With a number of states throughout the US legalizing recreational and medical cannabis consumption, the lack of regulations surrounding constituents of the plant has made it extremely difficult to understand what’s legal and what’s not. Even if you do not live in a legalized state, you’ve probably noticed Hemp products popping up left and right. But, why does the cannabinoid seem to be floating around in the grey area?
As there’s no current regulatory framework, trying to understand the legality of Hemp has been quite a headache, to say the least, which has left many in the dark. Given the fact that the cannabinoid derives mainly from hemp plants — which are non-psychoactive — the surrounding controversy is quite confusing.
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On a federal level, selling Hemp is still in a gray area. But, growing and manufacturing hemp-derived Hemp products isn’t, as of recently. Back in 2018, the Farm Bill was passed, legalizing the cultivation of the hemp plant for growers. However, this bill has strict measures.
When growing hemp, cultivators cannot have their plants contain more than 0.3% THC (tetrahydrocannabinol). A plant that ranks a higher percentage than this, is technically considered marijuana and no longer legal under federal law. With this in mind, hemp manufacturers have to be extremely careful in growing their cannabis plants, as having a plant turn from hemp to marijuana is more common than you’d think.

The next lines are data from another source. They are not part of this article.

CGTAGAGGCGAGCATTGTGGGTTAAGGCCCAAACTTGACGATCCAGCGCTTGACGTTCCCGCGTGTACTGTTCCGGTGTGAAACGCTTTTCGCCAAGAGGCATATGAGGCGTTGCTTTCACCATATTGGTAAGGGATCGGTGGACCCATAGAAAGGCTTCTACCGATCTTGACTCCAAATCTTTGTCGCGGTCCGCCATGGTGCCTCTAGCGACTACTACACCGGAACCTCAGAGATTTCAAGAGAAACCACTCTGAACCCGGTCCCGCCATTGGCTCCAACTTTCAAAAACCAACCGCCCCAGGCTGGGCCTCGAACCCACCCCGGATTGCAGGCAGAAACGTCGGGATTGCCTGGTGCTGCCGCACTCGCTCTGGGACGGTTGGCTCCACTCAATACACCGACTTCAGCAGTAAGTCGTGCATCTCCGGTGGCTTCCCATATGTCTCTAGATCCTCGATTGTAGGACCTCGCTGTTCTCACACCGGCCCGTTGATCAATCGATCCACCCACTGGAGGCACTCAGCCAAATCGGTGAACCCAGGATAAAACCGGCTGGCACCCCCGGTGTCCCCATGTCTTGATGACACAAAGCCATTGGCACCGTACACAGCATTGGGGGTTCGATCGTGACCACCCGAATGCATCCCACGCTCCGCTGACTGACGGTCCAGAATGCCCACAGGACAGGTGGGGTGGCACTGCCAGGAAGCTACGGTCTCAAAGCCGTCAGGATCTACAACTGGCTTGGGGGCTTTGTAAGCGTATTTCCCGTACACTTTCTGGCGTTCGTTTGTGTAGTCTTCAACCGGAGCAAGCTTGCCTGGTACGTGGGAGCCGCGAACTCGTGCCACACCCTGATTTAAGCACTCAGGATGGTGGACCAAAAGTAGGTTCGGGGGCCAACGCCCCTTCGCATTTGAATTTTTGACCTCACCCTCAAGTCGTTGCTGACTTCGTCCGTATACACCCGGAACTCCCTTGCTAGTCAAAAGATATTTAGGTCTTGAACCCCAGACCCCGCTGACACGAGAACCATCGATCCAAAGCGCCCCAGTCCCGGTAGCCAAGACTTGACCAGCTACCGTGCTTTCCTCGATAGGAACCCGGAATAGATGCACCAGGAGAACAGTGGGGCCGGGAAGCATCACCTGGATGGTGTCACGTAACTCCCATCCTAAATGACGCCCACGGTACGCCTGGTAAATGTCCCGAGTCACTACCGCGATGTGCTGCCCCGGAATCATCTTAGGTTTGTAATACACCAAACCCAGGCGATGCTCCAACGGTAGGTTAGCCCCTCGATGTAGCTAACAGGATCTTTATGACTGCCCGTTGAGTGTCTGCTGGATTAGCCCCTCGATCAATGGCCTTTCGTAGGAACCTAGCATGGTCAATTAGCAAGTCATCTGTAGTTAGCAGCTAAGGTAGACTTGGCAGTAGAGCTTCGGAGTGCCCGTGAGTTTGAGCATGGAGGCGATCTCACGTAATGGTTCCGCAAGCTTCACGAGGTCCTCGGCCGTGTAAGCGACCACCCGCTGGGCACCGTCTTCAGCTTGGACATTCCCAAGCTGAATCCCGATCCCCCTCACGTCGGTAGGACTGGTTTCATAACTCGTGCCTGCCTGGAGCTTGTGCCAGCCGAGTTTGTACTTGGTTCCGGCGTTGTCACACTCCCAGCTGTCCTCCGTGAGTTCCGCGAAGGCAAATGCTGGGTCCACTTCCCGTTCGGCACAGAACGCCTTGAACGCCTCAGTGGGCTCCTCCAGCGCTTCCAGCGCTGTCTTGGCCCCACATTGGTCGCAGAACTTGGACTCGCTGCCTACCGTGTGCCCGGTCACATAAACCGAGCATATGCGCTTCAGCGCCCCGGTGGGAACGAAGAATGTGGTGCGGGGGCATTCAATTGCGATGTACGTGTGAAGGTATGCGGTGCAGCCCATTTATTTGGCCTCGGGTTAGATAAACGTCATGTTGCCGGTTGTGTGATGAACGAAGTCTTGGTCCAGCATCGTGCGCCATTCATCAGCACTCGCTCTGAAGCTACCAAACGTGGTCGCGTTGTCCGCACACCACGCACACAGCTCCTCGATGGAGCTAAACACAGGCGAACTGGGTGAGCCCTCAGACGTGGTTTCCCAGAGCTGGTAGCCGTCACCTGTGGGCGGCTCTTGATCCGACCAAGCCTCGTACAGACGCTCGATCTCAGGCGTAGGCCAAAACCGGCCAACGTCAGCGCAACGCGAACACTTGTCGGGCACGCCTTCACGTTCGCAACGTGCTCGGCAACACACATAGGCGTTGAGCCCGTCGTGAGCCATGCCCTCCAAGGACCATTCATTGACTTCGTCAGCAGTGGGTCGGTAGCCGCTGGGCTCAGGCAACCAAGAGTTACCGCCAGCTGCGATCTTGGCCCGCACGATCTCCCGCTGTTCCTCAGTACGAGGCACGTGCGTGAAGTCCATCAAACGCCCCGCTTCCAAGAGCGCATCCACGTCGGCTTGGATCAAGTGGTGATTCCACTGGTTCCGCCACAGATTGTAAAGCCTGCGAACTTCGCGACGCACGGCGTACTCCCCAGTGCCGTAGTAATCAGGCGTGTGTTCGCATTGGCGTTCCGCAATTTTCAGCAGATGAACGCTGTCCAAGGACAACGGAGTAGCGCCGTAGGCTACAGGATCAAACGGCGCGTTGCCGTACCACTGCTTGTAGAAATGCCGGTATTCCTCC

The federal legality surrounding the sale of Hemp is even more confusing. As was mentioned, the production of hemp-derived Hemp is legal under federal law, but selling the product has stringent stipulations. Unfortunately, even if you follow every rule and regulation carefully, states themselves still have the power to dictate what’s legal and what’s not, making selling the cannabinoid a touch challenging no matter where you reside.
As for state law, currently, only 11 states have legalized recreational marijuana and only three have yet to recognize the legality of cannabis’ Hemp. If you live in a state that has permitted the consumption of Hemp, products are quite abundant and easily accessible. However, despite the passing of the Farm Bill and other legal factors, some states continue to regulate the sale and transportation of Hemp products.
In states like New York and California, selling food or beverages that contain Hemp is a punishable offense. Meanwhile, states like Missouri pass laws allowing Hemp to be added in alcohol, and Colorado currently permits the sale of food that contains any part of the hemp plant. With significant power given to states individually, it makes the legal status of Hemp unnecessarily confusing. Essentially, the regulation of Hemp is entirely in the hands of the state you live in.
When it comes to selling or purchasing Hemp, you must be aware of the legal status surrounding the compound in your state specifically. Regardless of federal law, the state’s rights take precedence and have the power to determine criminalization. While the laws surrounding the cannabinoid may be confusing and often feel contradictory, cannabis itself is a complicated plant that we’re working towards understanding better every day.